Bola, 20, now plans to transfer to UC Berkeley to study biology and pursue a medical degree. He is following a very different path than the one he would be on if he hadn’t come across the education fund. “I’d probably be working at Safeway as a checker, and possibly taking classes,” says Bola. “But just taking classes to take classes, rather than taking them to get to where I’m headed now.”
Stories like Bola’s are common in the San Rafael office of the Marin Education Fund. They are stories of students who raised their grade point averages from 1.9 to 3.2 with the encouragement of the organization’s staff and volunteers. They are stories of students who are breaking a cycle of poverty by becoming the first in their families to attend college. They are stories of brighter futures and dreams realized. Above all, they are stories of hope.
“Hope,” says Mazzuca—“that’s the kernel of our work here. It’s about the rekindling of hope. It’s about believing in our students.”
A large part of believing in students involves believing in their ability to afford college. To that end, the Marin Education Fund awarded about 550 undergraduate scholarships this year, averaging about $2,700 apiece. Of course, that rarely comes close to covering the true cost of college, so the organization helps fill the gaps by guiding students through the financial aid application process, helping them find other scholarships, and analyzing financial aid packages.
Without this type of guidance, Saul Peña would have missed out on a whole host of financial and educational opportunities. Peña, a self-described bookworm, had both the grades and desire to go to college, but not the money. “I never thought I could afford it,” he says. The youngest of four boys raised by a single mother working as a house cleaner, he clerked at a convenience store to help pay for rent and family expenses even as he attended San Rafael High School. College seemed like something he might do someday, but he didn’t know how.
The Marin Education Fund encouraged him to apply directly to four-year universities. As acceptance letters rolled in, one college stood out—the University of San Francisco, which Peña had never heard of until the education fund had suggested it. USF made him such a generous scholarship offer that his mother had him call the university directly to confirm it.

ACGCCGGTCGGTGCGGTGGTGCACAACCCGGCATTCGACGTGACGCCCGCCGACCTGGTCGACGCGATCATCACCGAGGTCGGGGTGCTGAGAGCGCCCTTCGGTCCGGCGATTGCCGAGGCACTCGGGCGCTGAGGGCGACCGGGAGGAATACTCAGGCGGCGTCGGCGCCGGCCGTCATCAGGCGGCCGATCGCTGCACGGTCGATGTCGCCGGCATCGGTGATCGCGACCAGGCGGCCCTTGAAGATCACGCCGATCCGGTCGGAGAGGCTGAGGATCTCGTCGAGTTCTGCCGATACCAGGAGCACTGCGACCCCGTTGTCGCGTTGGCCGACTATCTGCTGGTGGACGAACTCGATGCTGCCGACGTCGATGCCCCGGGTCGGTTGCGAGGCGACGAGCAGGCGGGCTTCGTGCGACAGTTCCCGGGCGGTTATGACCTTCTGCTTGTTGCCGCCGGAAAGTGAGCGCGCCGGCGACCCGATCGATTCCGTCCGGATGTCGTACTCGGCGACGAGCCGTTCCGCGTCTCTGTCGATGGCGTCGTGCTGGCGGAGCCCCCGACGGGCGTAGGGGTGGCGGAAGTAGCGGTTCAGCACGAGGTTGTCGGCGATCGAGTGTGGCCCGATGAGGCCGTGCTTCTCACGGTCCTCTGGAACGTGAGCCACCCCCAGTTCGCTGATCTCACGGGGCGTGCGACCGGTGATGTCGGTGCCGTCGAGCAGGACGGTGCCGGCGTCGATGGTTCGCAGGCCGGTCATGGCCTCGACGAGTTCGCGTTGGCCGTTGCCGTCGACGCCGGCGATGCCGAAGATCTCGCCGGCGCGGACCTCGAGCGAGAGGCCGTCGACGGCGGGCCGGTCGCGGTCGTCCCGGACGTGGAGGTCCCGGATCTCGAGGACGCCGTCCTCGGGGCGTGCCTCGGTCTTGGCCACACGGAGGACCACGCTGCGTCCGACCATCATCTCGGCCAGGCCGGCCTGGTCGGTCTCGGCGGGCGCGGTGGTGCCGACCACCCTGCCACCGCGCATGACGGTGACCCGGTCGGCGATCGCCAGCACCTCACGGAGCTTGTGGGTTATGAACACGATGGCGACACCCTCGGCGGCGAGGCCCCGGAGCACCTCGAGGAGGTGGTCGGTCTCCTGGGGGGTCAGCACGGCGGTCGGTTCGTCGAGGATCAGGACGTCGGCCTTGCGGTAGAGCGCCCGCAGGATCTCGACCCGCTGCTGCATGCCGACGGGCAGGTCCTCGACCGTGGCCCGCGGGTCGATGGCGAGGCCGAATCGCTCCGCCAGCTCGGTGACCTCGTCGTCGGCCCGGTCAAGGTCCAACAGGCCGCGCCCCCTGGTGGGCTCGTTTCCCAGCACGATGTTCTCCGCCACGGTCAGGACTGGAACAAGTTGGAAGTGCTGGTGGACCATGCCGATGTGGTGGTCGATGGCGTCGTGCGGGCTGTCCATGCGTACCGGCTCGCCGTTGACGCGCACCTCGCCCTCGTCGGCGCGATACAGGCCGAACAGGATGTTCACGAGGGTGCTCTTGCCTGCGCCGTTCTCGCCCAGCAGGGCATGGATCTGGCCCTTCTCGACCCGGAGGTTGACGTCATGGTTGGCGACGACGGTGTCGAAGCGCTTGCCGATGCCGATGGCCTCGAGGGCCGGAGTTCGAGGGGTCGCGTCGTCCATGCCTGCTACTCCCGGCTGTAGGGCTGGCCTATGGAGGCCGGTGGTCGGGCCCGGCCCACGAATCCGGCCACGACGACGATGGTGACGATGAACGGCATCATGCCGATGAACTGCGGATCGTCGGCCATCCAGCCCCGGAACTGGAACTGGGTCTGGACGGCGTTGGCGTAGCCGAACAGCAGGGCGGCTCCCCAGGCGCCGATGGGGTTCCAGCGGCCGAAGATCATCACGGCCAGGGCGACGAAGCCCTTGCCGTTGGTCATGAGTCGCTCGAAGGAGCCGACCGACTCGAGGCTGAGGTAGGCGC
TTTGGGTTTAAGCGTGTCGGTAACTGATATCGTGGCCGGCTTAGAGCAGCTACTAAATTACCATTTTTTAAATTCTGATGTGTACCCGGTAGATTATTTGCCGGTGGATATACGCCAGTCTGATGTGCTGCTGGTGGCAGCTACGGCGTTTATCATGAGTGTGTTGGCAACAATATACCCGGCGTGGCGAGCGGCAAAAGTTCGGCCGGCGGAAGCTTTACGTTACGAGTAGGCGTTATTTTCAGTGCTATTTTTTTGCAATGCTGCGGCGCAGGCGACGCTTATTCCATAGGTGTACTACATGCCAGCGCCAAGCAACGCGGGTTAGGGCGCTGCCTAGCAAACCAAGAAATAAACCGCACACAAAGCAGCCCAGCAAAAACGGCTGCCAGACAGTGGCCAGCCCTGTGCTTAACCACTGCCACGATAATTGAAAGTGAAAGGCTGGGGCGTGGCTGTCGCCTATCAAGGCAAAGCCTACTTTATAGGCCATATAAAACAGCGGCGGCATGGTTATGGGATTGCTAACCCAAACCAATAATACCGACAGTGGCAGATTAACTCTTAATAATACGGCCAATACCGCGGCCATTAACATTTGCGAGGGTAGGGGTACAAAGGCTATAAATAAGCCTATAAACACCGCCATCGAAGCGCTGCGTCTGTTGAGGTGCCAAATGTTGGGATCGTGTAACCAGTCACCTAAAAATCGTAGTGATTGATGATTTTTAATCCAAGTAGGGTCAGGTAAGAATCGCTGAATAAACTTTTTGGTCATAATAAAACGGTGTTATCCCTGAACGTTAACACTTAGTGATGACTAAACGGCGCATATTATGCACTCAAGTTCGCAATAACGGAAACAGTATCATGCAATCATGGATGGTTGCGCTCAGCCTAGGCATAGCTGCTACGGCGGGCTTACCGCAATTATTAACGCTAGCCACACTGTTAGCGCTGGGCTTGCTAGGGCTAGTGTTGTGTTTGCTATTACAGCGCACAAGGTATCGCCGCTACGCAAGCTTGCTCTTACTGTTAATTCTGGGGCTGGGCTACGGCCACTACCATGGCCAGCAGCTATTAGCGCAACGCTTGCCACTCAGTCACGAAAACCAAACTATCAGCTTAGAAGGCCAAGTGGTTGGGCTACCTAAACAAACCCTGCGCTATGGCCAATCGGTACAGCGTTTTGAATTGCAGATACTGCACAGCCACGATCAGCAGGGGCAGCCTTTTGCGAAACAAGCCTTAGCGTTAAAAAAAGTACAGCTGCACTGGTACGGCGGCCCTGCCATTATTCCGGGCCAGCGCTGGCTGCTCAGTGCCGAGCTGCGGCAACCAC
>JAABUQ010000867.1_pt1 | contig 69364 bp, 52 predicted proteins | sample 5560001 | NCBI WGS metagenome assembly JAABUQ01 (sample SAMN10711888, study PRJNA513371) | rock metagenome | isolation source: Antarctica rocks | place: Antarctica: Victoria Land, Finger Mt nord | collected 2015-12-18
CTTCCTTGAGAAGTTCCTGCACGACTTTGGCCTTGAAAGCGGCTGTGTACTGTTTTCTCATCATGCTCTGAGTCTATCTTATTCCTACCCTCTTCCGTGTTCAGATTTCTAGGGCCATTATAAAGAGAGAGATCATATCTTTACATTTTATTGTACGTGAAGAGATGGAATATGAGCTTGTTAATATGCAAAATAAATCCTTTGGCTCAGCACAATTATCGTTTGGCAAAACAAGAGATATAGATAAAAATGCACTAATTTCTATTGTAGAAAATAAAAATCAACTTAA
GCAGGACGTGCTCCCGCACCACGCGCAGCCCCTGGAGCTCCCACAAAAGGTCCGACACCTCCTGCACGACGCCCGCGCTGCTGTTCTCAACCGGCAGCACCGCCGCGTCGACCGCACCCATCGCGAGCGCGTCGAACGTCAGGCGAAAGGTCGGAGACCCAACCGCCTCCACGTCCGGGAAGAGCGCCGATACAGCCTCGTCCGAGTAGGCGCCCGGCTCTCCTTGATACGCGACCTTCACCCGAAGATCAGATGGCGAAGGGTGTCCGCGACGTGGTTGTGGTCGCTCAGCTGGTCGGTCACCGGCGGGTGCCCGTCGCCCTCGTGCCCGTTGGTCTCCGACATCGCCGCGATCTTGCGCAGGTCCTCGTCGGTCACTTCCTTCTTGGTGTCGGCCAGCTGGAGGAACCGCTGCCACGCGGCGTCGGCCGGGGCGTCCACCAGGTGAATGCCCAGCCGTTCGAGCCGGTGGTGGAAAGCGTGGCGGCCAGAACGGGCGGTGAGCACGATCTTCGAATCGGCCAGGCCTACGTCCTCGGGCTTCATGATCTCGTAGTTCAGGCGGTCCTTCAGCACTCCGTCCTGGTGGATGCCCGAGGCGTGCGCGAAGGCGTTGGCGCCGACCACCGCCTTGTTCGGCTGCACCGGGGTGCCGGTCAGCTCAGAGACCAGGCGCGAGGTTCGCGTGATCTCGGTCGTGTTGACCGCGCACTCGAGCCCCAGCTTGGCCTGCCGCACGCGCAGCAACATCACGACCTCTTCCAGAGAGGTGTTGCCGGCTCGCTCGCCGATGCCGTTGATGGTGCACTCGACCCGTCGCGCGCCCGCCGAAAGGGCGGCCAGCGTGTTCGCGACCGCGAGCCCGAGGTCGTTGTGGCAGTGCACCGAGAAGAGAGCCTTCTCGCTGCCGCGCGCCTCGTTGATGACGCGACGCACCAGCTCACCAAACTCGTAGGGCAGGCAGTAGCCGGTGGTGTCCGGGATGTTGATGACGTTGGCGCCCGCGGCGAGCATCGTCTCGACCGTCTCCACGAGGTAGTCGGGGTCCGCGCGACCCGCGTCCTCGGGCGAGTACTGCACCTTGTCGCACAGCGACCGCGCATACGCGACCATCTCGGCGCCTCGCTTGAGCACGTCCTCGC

Peña graduated from USF with a degree in economics and now works for the San Francisco investment management firm Dodge & Cox. He also serves on the Marin Education Fund’s board of directors.
“The Marin Education Fund really opened doors, really opened my perspective to the opportunities available to me and to the options I could take in order to do what I wanted to do,” Peña says. “It’s amazing to have somebody who truly believes in you.”
Many students first encounter the education fund through its Summer Application Institute held each year at Dominican University in San Rafael, a five-day workshop in which students entering their senior year participate in college preparation tests, financial aid seminars, tours, and mentoring experiences. Others hear of MEF through their schools, other local nonprofits, or the organization’s free college application workshops offered throughout the year.
Marin Education Fund attracts motivated students: the graduation rate for its scholarship recipients is 84 percent compared to the national average (after six years of college) of 56 percent. By offering hope, and funding, to those who thought college was impossible, the fund makes that sort of achievement real.